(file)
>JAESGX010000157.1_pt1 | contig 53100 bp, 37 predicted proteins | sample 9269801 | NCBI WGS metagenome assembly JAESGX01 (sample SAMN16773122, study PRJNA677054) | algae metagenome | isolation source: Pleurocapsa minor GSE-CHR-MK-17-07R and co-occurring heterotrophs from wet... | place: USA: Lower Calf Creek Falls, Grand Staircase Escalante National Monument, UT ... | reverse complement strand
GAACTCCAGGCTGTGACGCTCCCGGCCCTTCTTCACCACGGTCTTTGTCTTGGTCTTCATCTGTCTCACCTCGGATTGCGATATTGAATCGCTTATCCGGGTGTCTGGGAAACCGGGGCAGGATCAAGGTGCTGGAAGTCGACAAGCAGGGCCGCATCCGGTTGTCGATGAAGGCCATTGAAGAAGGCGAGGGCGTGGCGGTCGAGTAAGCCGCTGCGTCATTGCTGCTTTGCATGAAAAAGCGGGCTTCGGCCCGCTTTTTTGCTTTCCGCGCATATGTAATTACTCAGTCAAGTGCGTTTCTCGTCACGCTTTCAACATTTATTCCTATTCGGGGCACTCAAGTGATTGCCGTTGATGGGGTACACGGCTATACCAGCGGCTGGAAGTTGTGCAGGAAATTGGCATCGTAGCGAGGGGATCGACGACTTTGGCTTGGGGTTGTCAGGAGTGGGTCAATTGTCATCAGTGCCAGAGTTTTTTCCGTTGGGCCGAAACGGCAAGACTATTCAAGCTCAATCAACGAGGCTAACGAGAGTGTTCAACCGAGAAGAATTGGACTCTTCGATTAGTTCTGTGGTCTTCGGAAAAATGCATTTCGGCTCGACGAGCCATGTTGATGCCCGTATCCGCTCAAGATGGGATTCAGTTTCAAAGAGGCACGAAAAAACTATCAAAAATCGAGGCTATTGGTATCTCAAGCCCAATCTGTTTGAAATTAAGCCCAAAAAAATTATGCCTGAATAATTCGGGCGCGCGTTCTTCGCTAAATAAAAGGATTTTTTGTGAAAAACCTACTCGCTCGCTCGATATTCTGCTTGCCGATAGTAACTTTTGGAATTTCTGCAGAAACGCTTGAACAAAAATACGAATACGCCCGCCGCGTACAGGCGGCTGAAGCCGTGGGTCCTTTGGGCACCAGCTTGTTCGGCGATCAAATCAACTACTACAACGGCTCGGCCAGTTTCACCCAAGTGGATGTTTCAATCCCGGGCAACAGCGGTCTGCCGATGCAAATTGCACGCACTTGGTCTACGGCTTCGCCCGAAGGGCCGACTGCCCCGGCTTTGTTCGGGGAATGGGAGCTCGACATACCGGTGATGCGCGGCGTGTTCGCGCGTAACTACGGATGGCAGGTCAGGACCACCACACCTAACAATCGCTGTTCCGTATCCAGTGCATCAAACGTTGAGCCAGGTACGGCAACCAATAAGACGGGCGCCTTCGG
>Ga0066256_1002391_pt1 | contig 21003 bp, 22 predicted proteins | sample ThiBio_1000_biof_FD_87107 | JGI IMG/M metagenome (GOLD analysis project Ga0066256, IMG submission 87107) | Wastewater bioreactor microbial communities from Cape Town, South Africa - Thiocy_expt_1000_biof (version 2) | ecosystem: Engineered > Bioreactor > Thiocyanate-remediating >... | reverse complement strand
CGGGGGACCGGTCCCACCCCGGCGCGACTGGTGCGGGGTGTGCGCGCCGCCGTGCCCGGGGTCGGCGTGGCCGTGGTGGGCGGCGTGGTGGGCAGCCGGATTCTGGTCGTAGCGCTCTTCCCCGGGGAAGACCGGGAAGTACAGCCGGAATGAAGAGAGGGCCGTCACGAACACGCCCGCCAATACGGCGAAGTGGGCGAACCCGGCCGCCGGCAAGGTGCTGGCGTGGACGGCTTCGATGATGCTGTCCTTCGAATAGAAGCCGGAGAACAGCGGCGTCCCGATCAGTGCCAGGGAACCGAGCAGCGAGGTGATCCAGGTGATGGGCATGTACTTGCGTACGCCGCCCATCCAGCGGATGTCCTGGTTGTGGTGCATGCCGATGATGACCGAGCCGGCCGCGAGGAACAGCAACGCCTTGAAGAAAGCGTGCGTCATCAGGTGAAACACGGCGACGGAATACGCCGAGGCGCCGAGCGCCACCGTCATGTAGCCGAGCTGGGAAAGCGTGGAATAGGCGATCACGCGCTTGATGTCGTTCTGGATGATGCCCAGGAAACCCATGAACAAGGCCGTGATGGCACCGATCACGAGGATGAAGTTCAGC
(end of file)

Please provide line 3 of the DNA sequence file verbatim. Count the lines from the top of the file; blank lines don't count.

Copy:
>Ga0066256_1002391_pt1 | contig 21003 bp, 22 predicted proteins | sample ThiBio_1000_biof_FD_87107 | JGI IMG/M metagenome (GOLD analysis project Ga0066256, IMG submission 87107) | Wastewater bioreactor microbial communities from Cape Town, South Africa - Thiocy_expt_1000_biof (version 2) | ecosystem: Engineered > Bioreactor > Thiocyanate-remediating >... | reverse complement strand